New CO is eager to learn — and teach

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New Department of Natural Resources Conservation Officer Trent Seamans talks with anglers Andy Mensink and Taylor Bestor, both of Rochester, at the Chester Woods Park reservoir east of Rochester.

There's a whole new outdoors world in southern Olmsted County for Trent Seamans to learn, explore, understand — and patrol.

He's the new Department of Natural Resources conservation officer whose basic area is the southern part of Olmsted; he will team with veteran CO Phil George, who handles the north side. They will also go outside the county for other jobs, such as working Mississippi River backwaters or going up north.

Seamans, 23, began working in Olmsted County about two weeks ago, filling a new slot. Previously, Olmsted had only one officer, but because of its growing population, the DNR has added another position.

He said he never knew the blufflands existed until he came down here and he got a chance to see the Whitewater Valley, which is very different from the Lake Minnetonka area where he grew up.

He said he loves fishing and hunting, but that wasn't why he became a conservation officer. And he didn't go to school for law enforcement. Rather, Seamans said his majors at the University of Minnesota were fisheries and wildlife, and recreation resource management.


He was working in resources management at Itasca State Park when he found out about the DNR's conservation officer preparation program. It's designed to attract people from different disciplines, not just law enforcement, into the ranks of COs, Seamans said.

Though his route is different, his passion for the outdoors in the same. He traces that to a duck hunting trip he took near Appleton when he was 13 or 14.

It was the first time he got to go out in a boat, and he loved watching the sun rise from a marsh. Better yet, "There were ducks everywhere," he said. "We couldn't hit them" but they eventually got a few, burning through a few boxes of shells. "After that I was just hooked on hunting," he said.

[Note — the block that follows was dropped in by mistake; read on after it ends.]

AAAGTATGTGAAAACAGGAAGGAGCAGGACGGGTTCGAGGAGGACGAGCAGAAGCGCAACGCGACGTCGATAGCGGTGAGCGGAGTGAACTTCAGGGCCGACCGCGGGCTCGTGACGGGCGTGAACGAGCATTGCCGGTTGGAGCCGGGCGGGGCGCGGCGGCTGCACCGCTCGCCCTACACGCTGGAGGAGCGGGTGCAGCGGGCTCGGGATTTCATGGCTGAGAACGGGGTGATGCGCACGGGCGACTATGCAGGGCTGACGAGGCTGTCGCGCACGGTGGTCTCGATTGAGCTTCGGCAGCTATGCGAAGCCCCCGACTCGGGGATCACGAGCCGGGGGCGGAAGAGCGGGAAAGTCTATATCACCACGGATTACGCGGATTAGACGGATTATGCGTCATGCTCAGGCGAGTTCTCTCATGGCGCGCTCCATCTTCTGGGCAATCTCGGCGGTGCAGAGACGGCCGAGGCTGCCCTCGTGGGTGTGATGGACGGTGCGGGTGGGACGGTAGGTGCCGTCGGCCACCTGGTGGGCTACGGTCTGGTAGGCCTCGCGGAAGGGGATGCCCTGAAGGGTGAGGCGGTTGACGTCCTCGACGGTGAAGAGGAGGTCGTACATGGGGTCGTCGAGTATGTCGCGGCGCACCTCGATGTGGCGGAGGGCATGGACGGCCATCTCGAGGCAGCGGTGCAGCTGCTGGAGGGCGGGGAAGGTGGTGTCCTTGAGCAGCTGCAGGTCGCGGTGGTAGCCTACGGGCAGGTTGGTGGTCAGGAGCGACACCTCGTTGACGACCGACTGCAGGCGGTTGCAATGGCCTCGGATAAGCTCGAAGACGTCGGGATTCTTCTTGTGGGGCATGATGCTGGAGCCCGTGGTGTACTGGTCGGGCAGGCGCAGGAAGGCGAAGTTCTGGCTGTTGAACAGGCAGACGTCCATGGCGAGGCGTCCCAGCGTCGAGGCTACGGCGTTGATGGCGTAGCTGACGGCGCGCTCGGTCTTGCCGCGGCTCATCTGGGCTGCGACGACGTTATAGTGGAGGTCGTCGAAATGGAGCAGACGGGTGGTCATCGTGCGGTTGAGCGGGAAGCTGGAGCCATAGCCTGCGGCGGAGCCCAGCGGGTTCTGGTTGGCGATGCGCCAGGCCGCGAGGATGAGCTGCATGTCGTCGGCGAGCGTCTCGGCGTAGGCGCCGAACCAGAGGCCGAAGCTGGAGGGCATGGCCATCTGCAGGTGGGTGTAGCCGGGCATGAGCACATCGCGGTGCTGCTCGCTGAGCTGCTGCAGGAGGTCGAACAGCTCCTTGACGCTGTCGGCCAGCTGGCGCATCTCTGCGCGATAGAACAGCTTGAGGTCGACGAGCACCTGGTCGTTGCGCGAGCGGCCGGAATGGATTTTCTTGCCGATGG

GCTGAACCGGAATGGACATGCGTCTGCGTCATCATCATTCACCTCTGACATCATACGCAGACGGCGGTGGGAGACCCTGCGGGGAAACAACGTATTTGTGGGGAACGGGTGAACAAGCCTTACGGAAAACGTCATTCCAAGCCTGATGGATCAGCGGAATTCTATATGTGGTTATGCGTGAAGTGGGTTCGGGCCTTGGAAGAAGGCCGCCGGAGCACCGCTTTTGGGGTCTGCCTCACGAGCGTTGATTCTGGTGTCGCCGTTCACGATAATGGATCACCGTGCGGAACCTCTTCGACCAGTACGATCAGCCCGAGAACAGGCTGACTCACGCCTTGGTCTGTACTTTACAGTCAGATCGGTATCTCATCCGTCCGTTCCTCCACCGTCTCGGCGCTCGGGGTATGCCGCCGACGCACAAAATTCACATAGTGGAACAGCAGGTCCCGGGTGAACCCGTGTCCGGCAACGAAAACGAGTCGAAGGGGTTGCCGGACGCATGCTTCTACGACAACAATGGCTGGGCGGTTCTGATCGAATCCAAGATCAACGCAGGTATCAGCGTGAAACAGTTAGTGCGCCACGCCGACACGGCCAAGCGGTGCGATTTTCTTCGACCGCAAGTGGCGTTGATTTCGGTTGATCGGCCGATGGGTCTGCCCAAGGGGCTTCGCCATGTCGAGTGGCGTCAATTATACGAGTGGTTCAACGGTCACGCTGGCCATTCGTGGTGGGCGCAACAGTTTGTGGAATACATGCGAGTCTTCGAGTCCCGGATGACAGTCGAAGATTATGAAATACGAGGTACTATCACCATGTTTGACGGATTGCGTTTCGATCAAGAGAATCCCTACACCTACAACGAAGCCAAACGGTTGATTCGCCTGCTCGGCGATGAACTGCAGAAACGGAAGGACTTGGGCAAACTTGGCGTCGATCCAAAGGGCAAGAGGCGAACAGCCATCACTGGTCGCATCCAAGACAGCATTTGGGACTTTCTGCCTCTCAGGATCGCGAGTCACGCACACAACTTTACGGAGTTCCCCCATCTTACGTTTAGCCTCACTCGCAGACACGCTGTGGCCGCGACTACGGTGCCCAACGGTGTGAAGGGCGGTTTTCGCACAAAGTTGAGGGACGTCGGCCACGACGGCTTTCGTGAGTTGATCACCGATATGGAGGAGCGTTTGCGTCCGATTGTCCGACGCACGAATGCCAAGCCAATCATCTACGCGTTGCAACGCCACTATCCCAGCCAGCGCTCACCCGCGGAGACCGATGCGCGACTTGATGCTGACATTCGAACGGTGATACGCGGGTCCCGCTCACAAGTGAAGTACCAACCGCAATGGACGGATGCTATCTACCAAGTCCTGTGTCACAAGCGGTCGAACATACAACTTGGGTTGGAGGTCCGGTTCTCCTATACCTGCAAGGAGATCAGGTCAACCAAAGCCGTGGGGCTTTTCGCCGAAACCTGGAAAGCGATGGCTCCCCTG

When he was asked where he wanted to be stationed, he chose Rochester because of Dean Olson, who would be his boss for only about a month before retiring. Still, Seamans wanted to be down here. "Dean is a legend" because he loves to teach young officers, Seamans said. "He has such a good reputation."

One of his jobs is to help people on the reservoirs and river know and follow the laws. Laws can be confusing at times, and part of his job is to enforce them but also explain to anglers and hunters why they're in place, he said.

His college majors will help him, because part of his job is enforcing laws about draining wetlands and other resource issues, Seamans said.

Now that he's here, he's getting to know the local reservoirs and the rivers. "It's crazy trying to figure out everything," he said. He's meeting new people daily, both in and outside the DNR. "It's fun, I like learning new things," he said.

He's also hearing a lot about the outdoors pursuits that are available in the blufflands and hopes to begin pursuing them soon. "For sure, turkey hunting and trout fishing," he said.

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